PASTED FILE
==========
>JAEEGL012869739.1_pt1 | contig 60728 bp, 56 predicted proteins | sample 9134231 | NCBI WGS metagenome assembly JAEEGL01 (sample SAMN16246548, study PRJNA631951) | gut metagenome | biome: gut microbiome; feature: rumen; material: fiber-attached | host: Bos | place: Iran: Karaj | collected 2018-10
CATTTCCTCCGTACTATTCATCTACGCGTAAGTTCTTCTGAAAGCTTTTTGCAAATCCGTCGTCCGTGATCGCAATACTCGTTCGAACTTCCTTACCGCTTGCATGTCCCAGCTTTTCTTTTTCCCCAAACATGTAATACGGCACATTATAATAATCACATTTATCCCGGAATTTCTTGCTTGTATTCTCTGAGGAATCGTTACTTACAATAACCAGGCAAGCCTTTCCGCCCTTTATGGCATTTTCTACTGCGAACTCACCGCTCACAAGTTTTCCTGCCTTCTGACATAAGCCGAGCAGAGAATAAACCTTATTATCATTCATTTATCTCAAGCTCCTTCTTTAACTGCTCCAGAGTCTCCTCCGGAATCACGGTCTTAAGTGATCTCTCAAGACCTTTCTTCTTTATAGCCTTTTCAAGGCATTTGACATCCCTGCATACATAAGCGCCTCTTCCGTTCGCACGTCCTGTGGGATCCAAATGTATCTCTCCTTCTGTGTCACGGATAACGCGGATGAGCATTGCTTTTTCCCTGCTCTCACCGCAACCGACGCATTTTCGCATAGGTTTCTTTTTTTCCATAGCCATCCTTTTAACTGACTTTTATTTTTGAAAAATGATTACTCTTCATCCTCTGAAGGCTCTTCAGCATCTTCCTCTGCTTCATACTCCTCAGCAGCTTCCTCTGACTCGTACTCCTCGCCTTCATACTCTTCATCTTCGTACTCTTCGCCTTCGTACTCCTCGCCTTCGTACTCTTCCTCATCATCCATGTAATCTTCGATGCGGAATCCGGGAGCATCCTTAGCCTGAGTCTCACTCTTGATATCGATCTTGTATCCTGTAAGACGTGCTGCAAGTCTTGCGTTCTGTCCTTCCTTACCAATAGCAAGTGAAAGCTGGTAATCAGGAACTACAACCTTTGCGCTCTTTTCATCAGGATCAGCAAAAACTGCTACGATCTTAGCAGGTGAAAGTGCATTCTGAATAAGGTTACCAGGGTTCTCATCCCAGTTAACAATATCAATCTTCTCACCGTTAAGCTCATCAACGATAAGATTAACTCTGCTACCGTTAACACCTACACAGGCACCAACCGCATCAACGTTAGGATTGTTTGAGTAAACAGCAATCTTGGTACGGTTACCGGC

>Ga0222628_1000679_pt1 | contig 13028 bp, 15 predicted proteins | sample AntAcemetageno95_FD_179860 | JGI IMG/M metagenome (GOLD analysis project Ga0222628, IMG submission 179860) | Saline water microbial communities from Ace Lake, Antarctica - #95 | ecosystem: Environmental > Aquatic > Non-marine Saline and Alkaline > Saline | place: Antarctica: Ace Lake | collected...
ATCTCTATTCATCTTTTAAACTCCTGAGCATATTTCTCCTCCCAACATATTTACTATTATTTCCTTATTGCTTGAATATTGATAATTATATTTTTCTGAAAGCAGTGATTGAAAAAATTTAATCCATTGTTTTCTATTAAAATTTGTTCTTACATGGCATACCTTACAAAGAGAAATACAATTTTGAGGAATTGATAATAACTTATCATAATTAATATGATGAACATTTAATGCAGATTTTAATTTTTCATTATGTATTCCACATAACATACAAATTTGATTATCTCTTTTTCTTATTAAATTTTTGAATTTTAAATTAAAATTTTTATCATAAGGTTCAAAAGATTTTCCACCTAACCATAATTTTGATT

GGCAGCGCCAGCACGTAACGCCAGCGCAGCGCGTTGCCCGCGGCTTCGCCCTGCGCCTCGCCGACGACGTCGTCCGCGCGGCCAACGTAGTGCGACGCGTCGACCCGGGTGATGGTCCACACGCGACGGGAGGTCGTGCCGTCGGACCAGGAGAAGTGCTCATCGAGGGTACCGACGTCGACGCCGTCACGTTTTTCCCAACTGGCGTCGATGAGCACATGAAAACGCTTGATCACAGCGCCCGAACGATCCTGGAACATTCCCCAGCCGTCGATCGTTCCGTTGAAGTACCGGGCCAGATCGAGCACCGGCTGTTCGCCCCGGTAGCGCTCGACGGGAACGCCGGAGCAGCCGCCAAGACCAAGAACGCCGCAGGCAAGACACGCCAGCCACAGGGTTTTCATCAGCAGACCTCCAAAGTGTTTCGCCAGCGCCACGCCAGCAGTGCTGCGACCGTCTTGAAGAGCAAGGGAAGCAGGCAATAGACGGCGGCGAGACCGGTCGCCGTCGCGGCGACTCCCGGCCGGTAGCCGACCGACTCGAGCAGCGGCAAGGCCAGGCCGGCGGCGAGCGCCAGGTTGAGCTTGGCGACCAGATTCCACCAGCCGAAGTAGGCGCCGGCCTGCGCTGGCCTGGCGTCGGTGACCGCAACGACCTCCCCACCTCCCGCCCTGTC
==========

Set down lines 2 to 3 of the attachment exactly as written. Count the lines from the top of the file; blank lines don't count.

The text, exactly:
CATTTCCTCCGTACTATTCATCTACGCGTAAGTTCTTCTGAAAGCTTTTTGCAAATCCGTCGTCCGTGATCGCAATACTCGTTCGAACTTCCTTACCGCTTGCATGTCCCAGCTTTTCTTTTTCCCCAAACATGTAATACGGCACATTATAATAATCACATTTATCCCGGAATTTCTTGCTTGTATTCTCTGAGGAATCGTTACTTACAATAACCAGGCAAGCCTTTCCGCCCTTTATGGCATTTTCTACTGCGAACTCACCGCTCACAAGTTTTCCTGCCTTCTGACATAAGCCGAGCAGAGAATAAACCTTATTATCATTCATTTATCTCAAGCTCCTTCTTTAACTGCTCCAGAGTCTCCTCCGGAATCACGGTCTTAAGTGATCTCTCAAGACCTTTCTTCTTTATAGCCTTTTCAAGGCATTTGACATCCCTGCATACATAAGCGCCTCTTCCGTTCGCACGTCCTGTGGGATCCAAATGTATCTCTCCTTCTGTGTCACGGATAACGCGGATGAGCATTGCTTTTTCCCTGCTCTCACCGCAACCGACGCATTTTCGCATAGGTTTCTTTTTTTCCATAGCCATCCTTTTAACTGACTTTTATTTTTGAAAAATGATTACTCTTCATCCTCTGAAGGCTCTTCAGCATCTTCCTCTGCTTCATACTCCTCAGCAGCTTCCTCTGACTCGTACTCCTCGCCTTCATACTCTTCATCTTCGTACTCTTCGCCTTCGTACTCCTCGCCTTCGTACTCTTCCTCATCATCCATGTAATCTTCGATGCGGAATCCGGGAGCATCCTTAGCCTGAGTCTCACTCTTGATATCGATCTTGTATCCTGTAAGACGTGCTGCAAGTCTTGCGTTCTGTCCTTCCTTACCAATAGCAAGTGAAAGCTGGTAATCAGGAACTACAACCTTTGCGCTCTTTTCATCAGGATCAGCAAAAACTGCTACGATCTTAGCAGGTGAAAGTGCATTCTGAATAAGGTTACCAGGGTTCTCATCCCAGTTAACAATATCAATCTTCTCACCGTTAAGCTCATCAACGATAAGATTAACTCTGCTACCGTTAACACCTACACAGGCACCAACCGCATCAACGTTAGGATTGTTTGAGTAAACAGCAATCTTGGTACGGTTACCGGC

>Ga0222628_1000679_pt1 | contig 13028 bp, 15 predicted proteins | sample AntAcemetageno95_FD_179860 | JGI IMG/M metagenome (GOLD analysis project Ga0222628, IMG submission 179860) | Saline water microbial communities from Ace Lake, Antarctica - #95 | ecosystem: Environmental > Aquatic > Non-marine Saline and Alkaline > Saline | place: Antarctica: Ace Lake | collected...